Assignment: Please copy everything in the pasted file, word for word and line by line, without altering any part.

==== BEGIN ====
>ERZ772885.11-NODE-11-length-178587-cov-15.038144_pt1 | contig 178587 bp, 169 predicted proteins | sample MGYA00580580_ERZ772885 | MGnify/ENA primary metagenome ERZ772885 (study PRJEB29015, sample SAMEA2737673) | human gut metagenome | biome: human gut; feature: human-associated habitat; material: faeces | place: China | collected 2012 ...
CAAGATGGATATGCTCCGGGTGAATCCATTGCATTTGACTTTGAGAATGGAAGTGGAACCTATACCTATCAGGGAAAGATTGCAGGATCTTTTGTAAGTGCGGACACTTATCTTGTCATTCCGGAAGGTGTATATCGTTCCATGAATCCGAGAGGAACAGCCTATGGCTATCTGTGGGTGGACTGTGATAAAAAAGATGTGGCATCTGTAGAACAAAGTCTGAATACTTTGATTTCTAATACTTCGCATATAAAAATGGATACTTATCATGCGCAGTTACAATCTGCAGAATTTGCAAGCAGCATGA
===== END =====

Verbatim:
>ERZ772885.11-NODE-11-length-178587-cov-15.038144_pt1 | contig 178587 bp, 169 predicted proteins | sample MGYA00580580_ERZ772885 | MGnify/ENA primary metagenome ERZ772885 (study PRJEB29015, sample SAMEA2737673) | human gut metagenome | biome: human gut; feature: human-associated habitat; material: faeces | place: China | collected 2012 ...
CAAGATGGATATGCTCCGGGTGAATCCATTGCATTTGACTTTGAGAATGGAAGTGGAACCTATACCTATCAGGGAAAGATTGCAGGATCTTTTGTAAGTGCGGACACTTATCTTGTCATTCCGGAAGGTGTATATCGTTCCATGAATCCGAGAGGAACAGCCTATGGCTATCTGTGGGTGGACTGTGATAAAAAAGATGTGGCATCTGTAGAACAAAGTCTGAATACTTTGATTTCTAATACTTCGCATATAAAAATGGATACTTATCATGCGCAGTTACAATCTGCAGAATTTGCAAGCAGCATGA